What facets of God’s nature can we understand from the role of the Dungeon Master?  For one, it is the Dungeon Master who decides what sort of adventure the players will be undertaking.  The players have some input in this, though.  For example, if a group of players really wants some sort of obscure mushroom that can only be found in the Underdark in order to make some sort of poison for one’s arrows, then that will require a certain sort of mission to allow that item to be obtained.  Likewise, if the characters really want to get inside the city of Hillsfar after having dealt with some issues in the area outside the city, that too will require a certain sort of work.  And so it goes.  And so it is in our lives.  Our own longings and drives will determine in some part the places that we go, but at the same time God is in charge of our story, and He can move us around and stick us in various situations in order to challenge us and test our mettle.

For another, success often requires a certain degree of balance.  Successful parties have to fill a variety of roles.  In general, for example, you need some members of the party with a fair amount of strength to perform certain tasks and fill certain roles, some with a high degree of intellect and knowledge, others with enough dexterity to pick locks and make sure that the resources of an area are properly looted.  This is a skill that many people have masters in real life as well.  One person alone cannot do all that is necessary to solve the sort of epic problems that one faces in a game.  There must be a multitude of counsel, and also, there must be people (however loosely defined in role playing terms) who are able to ensure that necessary roles are filled.  When we look at Ephesians 4, for example, and look at the sort of jobs that must be filled by believers, to make for a body that is joined and knit together by people performing a variety of tasks for the benefit of everyone, we are looking at the same kind of unity that one finds in a well-functioning party, a unity that allows for challenges to be handled with conspicuous success.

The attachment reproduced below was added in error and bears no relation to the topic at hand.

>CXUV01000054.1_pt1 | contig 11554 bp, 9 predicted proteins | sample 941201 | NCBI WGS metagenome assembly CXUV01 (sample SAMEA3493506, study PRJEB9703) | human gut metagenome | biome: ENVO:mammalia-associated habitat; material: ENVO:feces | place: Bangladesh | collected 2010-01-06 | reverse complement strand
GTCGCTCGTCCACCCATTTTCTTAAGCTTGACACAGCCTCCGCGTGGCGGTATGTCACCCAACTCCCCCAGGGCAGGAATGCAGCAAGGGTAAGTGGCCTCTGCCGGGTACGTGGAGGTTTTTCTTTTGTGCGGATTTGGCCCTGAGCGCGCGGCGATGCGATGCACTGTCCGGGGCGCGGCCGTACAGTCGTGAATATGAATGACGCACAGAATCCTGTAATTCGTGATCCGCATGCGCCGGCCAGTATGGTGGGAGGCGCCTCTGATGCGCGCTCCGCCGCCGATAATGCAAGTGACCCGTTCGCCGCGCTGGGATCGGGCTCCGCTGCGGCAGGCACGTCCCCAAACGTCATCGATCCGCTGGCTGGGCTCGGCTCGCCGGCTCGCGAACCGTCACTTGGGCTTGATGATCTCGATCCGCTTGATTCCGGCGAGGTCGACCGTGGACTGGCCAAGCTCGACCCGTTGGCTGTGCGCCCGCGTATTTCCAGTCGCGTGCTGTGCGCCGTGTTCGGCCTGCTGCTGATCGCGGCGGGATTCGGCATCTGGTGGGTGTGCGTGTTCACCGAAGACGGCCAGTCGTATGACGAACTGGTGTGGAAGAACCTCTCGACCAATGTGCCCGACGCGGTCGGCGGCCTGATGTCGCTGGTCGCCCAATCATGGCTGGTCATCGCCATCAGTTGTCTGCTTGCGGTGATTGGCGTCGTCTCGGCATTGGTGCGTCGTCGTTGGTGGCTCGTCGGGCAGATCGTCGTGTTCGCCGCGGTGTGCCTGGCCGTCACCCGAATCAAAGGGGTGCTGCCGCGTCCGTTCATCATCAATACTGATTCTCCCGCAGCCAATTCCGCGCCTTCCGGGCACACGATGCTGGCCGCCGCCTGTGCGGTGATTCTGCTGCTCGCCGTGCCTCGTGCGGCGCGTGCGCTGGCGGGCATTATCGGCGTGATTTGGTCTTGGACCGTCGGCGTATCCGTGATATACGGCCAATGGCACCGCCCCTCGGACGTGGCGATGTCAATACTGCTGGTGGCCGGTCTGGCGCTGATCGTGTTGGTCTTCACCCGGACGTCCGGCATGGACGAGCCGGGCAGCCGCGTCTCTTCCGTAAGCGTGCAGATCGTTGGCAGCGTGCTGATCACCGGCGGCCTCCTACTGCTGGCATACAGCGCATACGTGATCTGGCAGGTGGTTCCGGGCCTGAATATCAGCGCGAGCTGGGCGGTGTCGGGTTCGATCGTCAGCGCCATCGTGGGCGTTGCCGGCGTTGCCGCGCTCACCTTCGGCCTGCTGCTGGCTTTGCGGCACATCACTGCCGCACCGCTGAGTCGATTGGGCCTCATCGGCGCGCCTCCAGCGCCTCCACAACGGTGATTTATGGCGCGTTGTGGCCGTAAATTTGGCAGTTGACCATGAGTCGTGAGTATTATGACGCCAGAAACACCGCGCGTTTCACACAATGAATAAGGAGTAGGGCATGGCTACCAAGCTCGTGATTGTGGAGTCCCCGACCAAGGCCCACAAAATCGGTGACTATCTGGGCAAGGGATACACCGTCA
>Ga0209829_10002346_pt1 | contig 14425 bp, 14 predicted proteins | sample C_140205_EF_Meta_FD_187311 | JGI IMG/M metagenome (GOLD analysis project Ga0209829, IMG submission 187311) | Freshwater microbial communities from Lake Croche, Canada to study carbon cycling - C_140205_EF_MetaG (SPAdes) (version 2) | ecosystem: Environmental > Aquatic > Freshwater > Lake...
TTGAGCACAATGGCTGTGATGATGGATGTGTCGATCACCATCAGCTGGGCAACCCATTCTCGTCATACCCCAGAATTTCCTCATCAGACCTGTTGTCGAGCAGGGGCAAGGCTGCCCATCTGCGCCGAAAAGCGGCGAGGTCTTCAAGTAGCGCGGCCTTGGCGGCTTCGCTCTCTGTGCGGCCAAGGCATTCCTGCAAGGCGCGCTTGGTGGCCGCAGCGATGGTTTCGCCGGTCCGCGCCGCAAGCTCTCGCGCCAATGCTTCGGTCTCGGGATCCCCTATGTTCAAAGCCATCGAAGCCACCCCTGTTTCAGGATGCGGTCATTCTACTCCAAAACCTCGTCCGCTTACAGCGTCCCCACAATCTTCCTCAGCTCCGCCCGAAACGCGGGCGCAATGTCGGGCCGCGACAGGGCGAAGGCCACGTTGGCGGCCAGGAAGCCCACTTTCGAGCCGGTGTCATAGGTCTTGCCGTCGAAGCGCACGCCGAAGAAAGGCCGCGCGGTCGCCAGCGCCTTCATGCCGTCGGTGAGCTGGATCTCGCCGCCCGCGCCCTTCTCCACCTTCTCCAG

To be sure, there is a fine degree of balancing and tension to be found in the challenges that God gives us in our lives and in the challenges we face in games.  It would be easy for God to crush us in our own lives, just as it would be easy to send a group of low level characters and impossible foe that would simply crush them.  But where would be the fun in that?  What is fun is seeing a group of people (however loosely defined) handling challenges with skill but still finding it necessary to think of inventive solutions.  And that is what makes life exciting as well, the presence of challenges that test us without crushing us, that give us the chance to increase our competence and confidence, encourage us to work with others in mutually beneficial relationships, and to have fun stories of adventures as well as the enjoyment of loot and experience to share with others.  For life is a series of quests, and it is better to have other people to share those quests with, and to be able to appreciate the sort of challenge that God has in giving us the challenges we need in order to level up to become heroes of the faith who have been transformed into His own sons and daughters.

[1] See, for example:

https://edgeinducedcohesion.blog/2018/09/15/we-are-pieces-in-the-mysterious-game-of-chess-played-by-god/

https://edgeinducedcohesion.blog/2018/09/09/tell-me-your-authority-and-i-will-tell-you-your-god/

https://edgeinducedcohesion.blog/2011/12/17/achan-god/

https://edgeinducedcohesion.blog/2017/08/07/chessmaster-god/

About nathanalbright

I'm a person with diverse interests who loves to read. If you want to know something about me, just ask.